All Around Us

RECENT MOVEMENTS TOWARDS ECUMENICISM 

The unity of the church has always been a grave problem in the history of theology and of the church in the New Dispensation. In recent years this problem has come to the foreground of religious thought many times. The Roman Catholic Church, defining the unity of the church as a unity of external organization, has always claimed to have achieved the goal of “one holy catholic church.” For this reason also, Rome has often sneered at Protestant Churches who, since the Reformation, have been splintered into an almost innumerable number of groups, sects, denominations and organizations. It seems as if Rome’s criticism has had its effect, for more and more, Protestant churches also are striving for the unity of external organization. This has resulted in a number of mergers joining several denominations under one ecclesiastical roof, as well as several organizations more loosely bound, but uniting various denominations in councils, synods and associations. There are, for example, such organizations as the World Council of Churches, the National Association of Evangelicals, the National Council of Churches, the Reformed Ecumenical Synod.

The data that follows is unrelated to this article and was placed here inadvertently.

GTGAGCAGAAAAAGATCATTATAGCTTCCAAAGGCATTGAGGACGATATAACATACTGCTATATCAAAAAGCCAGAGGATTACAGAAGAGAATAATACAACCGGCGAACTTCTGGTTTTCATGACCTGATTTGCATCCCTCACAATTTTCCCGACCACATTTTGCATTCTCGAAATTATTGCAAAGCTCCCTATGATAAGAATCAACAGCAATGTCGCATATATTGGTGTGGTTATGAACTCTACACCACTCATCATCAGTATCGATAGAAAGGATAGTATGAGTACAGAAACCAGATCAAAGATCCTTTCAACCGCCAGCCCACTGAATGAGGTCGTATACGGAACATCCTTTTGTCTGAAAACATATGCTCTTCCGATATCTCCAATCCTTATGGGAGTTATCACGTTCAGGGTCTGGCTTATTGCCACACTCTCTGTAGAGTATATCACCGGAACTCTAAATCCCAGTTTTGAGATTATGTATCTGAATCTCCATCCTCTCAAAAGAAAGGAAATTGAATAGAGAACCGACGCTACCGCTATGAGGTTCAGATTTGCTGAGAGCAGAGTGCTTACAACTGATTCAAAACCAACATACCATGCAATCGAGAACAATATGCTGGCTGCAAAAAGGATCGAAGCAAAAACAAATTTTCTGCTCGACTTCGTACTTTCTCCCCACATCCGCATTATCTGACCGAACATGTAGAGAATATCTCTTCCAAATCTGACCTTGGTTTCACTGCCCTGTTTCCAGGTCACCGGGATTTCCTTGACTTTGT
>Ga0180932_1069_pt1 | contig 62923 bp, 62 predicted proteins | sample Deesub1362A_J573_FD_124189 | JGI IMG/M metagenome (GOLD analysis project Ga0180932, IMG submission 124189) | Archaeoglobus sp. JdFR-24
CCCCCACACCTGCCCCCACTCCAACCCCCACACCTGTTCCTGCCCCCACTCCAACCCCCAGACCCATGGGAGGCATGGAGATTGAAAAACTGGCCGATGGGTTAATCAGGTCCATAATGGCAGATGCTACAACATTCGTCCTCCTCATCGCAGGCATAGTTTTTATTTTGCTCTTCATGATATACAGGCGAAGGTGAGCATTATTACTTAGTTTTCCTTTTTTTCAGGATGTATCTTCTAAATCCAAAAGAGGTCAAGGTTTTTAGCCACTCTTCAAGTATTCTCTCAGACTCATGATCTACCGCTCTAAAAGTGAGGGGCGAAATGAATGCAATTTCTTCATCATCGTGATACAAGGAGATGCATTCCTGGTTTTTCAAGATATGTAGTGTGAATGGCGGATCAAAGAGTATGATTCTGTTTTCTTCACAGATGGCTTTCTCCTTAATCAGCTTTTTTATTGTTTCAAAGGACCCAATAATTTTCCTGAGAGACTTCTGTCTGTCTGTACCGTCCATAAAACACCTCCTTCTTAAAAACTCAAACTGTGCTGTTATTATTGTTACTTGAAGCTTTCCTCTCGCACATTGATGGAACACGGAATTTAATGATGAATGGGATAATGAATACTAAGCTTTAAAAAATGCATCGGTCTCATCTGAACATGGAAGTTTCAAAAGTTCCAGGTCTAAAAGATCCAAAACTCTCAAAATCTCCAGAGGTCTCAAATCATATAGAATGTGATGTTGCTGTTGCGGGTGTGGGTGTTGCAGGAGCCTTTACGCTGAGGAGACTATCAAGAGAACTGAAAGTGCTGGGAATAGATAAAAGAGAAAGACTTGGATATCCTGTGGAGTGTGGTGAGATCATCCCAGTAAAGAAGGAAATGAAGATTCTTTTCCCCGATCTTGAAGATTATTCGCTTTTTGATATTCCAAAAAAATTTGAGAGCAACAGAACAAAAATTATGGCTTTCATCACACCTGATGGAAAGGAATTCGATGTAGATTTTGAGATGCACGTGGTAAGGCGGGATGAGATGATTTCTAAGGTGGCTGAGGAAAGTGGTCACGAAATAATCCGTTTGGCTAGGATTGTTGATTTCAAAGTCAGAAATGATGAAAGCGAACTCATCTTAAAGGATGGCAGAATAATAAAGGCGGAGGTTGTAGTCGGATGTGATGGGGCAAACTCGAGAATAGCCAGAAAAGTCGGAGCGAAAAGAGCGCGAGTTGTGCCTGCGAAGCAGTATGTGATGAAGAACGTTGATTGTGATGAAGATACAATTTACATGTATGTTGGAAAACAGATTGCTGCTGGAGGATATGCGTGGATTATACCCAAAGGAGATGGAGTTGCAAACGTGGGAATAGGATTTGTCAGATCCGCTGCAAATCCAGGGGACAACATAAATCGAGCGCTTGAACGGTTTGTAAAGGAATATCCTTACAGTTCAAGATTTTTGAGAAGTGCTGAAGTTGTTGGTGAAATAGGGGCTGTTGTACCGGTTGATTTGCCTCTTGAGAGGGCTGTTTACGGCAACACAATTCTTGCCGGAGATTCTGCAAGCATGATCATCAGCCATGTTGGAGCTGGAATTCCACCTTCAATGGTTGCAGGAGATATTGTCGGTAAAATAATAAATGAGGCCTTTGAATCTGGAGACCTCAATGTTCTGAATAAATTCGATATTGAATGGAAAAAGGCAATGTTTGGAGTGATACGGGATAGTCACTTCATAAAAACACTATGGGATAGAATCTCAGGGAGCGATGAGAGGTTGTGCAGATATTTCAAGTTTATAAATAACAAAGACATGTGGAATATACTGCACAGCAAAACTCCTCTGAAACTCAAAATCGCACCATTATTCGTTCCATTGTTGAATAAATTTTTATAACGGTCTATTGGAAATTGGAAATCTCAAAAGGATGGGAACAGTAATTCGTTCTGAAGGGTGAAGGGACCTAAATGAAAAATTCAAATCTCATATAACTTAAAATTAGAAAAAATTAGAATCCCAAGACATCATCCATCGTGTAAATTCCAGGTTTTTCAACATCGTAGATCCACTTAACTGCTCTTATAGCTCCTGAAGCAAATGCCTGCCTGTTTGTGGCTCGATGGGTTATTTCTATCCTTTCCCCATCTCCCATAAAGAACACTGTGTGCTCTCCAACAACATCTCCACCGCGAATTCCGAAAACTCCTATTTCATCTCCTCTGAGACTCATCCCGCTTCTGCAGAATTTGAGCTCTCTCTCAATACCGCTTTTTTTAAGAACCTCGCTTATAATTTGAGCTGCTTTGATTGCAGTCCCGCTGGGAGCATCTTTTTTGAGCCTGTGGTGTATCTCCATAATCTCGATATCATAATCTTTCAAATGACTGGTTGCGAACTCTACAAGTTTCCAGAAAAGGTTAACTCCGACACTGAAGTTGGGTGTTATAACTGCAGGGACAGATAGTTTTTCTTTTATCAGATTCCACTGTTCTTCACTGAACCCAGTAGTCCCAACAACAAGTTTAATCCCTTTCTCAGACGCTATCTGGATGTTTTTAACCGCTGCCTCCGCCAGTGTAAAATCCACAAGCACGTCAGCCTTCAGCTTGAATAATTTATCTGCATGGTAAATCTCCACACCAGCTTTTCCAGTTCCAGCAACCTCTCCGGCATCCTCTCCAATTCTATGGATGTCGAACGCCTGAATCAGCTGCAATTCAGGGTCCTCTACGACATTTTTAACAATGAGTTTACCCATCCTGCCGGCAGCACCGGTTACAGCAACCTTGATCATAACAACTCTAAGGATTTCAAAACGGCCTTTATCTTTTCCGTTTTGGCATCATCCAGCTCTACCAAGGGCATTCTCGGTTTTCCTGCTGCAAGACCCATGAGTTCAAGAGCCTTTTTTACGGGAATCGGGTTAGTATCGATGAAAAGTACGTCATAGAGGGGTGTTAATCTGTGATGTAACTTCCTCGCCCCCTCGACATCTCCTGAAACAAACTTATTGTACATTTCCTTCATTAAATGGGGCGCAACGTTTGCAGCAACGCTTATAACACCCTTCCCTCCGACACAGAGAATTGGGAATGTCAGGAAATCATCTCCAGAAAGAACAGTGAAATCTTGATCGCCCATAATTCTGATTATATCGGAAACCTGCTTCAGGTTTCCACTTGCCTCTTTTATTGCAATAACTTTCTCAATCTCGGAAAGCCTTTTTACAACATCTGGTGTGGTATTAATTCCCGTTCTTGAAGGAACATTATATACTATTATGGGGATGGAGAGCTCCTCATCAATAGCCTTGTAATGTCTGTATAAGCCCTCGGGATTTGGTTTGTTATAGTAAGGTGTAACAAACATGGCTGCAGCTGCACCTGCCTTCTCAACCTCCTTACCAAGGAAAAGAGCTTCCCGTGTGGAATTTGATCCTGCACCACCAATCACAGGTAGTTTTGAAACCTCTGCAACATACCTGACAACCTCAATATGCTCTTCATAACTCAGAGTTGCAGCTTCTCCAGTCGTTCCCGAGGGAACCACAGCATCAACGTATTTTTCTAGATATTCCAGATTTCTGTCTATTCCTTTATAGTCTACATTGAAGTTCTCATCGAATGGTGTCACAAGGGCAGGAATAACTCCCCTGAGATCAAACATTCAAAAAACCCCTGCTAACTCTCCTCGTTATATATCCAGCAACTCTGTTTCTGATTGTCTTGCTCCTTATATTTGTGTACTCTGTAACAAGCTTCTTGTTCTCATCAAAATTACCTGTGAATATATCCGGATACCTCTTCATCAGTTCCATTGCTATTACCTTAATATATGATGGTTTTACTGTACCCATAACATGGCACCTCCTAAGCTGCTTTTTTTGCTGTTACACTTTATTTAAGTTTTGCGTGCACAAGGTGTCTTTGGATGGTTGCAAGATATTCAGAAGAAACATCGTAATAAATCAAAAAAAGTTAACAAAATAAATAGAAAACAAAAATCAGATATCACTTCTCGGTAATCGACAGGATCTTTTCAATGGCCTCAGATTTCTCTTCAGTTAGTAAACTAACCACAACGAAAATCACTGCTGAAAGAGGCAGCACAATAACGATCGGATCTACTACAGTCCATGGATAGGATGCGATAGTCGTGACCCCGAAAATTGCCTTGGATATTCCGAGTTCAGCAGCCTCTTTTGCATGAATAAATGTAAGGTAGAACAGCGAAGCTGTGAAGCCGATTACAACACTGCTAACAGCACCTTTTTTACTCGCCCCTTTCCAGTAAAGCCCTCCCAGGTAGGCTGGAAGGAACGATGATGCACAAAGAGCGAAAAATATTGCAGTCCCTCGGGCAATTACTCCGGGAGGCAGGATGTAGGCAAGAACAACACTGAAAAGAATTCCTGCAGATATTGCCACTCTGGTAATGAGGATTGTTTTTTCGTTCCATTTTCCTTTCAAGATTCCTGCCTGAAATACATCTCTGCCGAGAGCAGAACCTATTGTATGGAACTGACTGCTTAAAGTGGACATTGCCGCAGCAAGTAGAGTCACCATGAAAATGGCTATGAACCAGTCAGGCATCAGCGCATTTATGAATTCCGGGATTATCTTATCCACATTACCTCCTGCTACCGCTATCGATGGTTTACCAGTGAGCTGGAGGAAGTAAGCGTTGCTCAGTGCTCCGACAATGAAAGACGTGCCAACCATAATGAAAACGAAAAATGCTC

There have been some recent startling developments in this field of ecumenicism and church union. Timemagazine recently reported on one of these. A certain Rev. Dr. Eugene Blake who is the executive head of the United Presbyterian Church preached a sermon in San Francisco’s Episcopal Grace Cathedral, where Bishop James A. Pike is minister. He proposed in this sermon a union between four denominations in the country—the Methodists, the Episcopalians, the Presbyterians, and the United Church of Christ. This would form one denomination numbering 17,800,000 people. The United Church of Christ was recently formed by a merger of the Evangelical and Reformed Church with the Congregational Christian Churches. This latter merger is still the subject of dispute and court action, but will undoubtedly continue in the face of some scattered opposition. Dr. Blake also suggested some general basis on which these denominations could unite. He suggested a compromise between the Episcopalian emphasis on the apostolic succession of the bishops and the more Reformed and Presbyterian practice of voting in officebearers and calling ministers through a vote of the congregation. He spoke broadly of the doctrinal basis as necessarily including the doctrine of the trinity and the maintenance of two sacraments—baptism and the Lord’s Supper. He mentioned some minor points of dispute as, for example, the type of clothes that the ministers and bishops would wear. 

There was considerable support for his idea among the leaders of the denominations he included in his plan, although there was by no means unanimous agreement. He suggested that it would take a minimum of ten years to effect such a merger, but evidently believes that the value of it would warrant the time and energy expended to make this super-denomination a reality.